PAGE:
There is slightly more activity on the private market, where Galperin says certain works—particularly small early combines and transfer drawings—sell for around $3 million not infrequently.
In a private transaction, the Museum of Modern Art purchased a major combine, Rebus (1955), from collector Francois Pinault in 2005 for a reported $30 million, a price far higher than any Rauschenberg auction result (at least prior to last night’s new record). The Swedish real estate investor Hans Thulin had sold the three-panel, nearly 11-foot-long work at auction nearly 14 years earlier, when dealer Larry Gagosian bought it for $7.5 million.
Rauschenberg’s market is also shaped by two other factors: his heterogeneous output and a long-held attitude that the quality of his work declined as he got older. More than almost any other artist of his era, Rauschenberg was a relentless experimenter, tinkering with materials and processes endlessly. He was prolific, but not every work is regarded equally, and his prints, ephemera, and outtakes far outnumber his most valuable combines.
Perhaps more importantly, many have long regarded Rauschenberg’s late work with skepticism. As Calvin Tomkins wrote in the book Off the Wall: A Portrait of Robert Rauschenberg, “the critical rap is that he stopped breaking new ground around 1965.” In recent years, this notion has been challenged by both major museum shows, like the retrospective that toured Tate in London and the Museum of Modern Art in New York in 2017, as well as by his dealers (who clearly have a vested interest, since the late work is most of what remains available for sale).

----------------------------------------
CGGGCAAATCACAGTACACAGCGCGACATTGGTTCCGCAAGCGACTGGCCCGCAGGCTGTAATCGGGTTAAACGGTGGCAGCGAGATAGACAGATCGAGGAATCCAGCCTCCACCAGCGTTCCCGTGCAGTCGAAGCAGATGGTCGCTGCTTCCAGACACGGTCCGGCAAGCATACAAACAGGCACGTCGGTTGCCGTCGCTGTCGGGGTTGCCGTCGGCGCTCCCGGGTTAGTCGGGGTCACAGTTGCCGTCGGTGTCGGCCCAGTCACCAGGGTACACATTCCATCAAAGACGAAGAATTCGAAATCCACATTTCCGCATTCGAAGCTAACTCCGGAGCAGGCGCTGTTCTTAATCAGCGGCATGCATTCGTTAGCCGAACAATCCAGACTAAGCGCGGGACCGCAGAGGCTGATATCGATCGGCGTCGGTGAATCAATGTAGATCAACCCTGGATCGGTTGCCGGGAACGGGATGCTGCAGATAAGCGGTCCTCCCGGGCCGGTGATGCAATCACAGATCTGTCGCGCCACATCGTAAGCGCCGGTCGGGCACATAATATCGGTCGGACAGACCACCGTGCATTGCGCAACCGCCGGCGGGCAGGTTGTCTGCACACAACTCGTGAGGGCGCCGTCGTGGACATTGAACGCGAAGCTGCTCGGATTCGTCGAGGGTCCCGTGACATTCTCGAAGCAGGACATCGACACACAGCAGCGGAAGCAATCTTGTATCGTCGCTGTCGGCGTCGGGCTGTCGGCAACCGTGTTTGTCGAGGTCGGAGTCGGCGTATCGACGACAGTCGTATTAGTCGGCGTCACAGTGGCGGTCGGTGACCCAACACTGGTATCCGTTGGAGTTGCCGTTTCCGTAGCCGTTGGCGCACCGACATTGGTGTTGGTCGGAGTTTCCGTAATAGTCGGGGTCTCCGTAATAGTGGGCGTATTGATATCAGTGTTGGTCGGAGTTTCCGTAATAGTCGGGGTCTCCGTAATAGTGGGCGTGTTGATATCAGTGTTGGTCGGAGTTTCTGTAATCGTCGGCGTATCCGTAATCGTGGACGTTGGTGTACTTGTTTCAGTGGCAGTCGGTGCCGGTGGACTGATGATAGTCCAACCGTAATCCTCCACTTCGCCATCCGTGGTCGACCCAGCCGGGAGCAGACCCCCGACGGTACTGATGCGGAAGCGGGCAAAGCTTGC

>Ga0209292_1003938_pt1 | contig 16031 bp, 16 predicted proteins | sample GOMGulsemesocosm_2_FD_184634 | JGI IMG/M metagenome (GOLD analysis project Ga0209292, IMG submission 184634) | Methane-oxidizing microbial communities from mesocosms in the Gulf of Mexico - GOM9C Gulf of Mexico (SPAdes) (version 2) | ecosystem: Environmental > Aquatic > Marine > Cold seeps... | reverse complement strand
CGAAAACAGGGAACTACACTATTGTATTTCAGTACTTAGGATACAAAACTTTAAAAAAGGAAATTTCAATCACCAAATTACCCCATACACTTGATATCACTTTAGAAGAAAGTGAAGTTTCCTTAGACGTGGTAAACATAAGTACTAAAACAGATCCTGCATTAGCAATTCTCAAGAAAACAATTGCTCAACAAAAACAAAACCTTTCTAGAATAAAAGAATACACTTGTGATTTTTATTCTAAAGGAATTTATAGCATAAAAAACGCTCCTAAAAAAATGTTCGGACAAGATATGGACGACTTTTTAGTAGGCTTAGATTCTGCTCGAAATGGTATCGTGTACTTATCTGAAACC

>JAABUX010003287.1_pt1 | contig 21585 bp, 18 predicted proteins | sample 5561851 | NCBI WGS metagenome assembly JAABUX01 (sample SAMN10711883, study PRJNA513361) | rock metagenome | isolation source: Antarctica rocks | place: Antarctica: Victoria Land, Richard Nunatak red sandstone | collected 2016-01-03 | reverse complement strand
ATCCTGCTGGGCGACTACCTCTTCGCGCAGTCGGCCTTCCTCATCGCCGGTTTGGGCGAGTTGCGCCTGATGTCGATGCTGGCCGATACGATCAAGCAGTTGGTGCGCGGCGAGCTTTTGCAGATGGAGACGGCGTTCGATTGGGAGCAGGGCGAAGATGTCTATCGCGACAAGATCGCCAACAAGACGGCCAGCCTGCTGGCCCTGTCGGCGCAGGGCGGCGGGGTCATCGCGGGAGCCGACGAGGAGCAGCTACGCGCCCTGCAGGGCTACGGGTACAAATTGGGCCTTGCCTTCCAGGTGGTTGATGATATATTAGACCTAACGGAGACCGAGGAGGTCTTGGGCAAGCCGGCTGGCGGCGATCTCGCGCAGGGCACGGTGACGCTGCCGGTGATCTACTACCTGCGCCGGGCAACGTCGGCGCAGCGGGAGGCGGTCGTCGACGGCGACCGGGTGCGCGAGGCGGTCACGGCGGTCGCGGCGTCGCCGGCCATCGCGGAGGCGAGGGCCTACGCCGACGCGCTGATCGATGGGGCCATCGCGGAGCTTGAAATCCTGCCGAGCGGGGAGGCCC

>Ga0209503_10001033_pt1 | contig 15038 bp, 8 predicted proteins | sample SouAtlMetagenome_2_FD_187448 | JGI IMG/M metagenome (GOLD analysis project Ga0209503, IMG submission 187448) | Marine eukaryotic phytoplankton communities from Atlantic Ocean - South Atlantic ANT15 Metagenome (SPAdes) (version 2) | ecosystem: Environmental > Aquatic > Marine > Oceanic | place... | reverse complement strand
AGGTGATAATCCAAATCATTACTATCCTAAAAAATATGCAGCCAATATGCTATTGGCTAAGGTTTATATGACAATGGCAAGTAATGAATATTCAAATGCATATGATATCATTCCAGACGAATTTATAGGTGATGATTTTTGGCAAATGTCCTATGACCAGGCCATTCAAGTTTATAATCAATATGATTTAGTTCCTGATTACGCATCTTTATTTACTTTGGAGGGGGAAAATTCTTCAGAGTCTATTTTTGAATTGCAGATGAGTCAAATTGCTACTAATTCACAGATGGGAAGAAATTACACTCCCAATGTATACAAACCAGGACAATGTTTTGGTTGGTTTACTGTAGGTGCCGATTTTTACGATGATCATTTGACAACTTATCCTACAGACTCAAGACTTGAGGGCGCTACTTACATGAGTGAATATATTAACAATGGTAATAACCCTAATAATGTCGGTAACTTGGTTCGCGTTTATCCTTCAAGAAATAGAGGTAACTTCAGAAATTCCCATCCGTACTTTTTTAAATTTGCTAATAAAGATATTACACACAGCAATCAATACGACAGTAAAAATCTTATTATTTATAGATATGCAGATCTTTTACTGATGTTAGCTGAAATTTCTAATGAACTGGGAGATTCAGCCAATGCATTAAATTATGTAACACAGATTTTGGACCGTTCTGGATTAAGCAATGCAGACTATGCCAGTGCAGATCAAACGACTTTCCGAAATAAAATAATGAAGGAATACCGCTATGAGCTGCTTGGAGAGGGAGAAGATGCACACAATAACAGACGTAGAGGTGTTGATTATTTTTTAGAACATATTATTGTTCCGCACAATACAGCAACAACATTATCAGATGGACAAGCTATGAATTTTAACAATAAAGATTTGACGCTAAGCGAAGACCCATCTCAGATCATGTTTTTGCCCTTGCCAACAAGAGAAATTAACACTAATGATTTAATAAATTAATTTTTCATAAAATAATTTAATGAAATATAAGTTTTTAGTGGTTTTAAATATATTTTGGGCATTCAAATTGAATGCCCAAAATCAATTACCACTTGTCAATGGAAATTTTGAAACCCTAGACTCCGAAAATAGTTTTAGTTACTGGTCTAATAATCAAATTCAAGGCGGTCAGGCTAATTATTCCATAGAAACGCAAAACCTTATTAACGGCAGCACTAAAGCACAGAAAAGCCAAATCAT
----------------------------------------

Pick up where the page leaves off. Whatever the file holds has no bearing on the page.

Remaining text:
Among the staunchest advocates of Rauschenberg’s late work is Thaddaeus Ropac, whose gallery was one of three selected by the Robert Rauschenberg Foundation around three and a half years ago to represent the estate and foundation. (The foundation opted to swap Gagosian for Ropac, which works with the artist in Europe, Pace Gallery in the United States and Asia, and Brazil-based Luisa Strina in South America.)
Since then, Ropac has organized three Rauschenberg exhibitions to spotlight three lesser-known bodies of work. “Salvage” in Paris focused on the artist’s final series on canvas from the ’80s; “Spreads” in London presented large-scale, mixed media works made between 1975 and 1983.
“Borealis,” on view in Salzburg through the end of this month, presents silk-screened photographs on copper and bronze plates that the artist took during a tour overseas between 1984 and 1991.
Prices for these works range from the mid-six figures to about $3 million, Ropac says. He concedes that both his gallery and the foundation have been pleasantly surprised by the level of interest. “The foundation didn’t expect so much from the first show we did in Europe,” Ropac says. “We were surprised how well it went, and how many works went to European collections. It really broke new ground.”
Ropac notes that Paris already has a substantial market for Rauschenberg, given that the artist’s former dealer Ileana Sonnabend organized three shows there. Of Europe more broadly, Ropac says, “the door was leaning open, we just had to push it.”
For its part, the foundation is also interested in promoting the lesser-known elements of Rauschenberg’s oeuvre. “We are, in fact, finding more and more interest in his later work,” says Julia Blaut, the foundation’s director of curatorial affairs. “We are finding more and more scholars in our archives focusing on works from the 1980s and ’90s.” She notes there is a particular interest in Rauschenberg’s utopian Overseas Culture Interchange (ROCI) project, for which he traveled the world to use art as a tool for cross-cultural connection between 1984 and 1991.
Blaut adds: “Rauschenberg often observed that it took his audience a few decades to catch up with him.”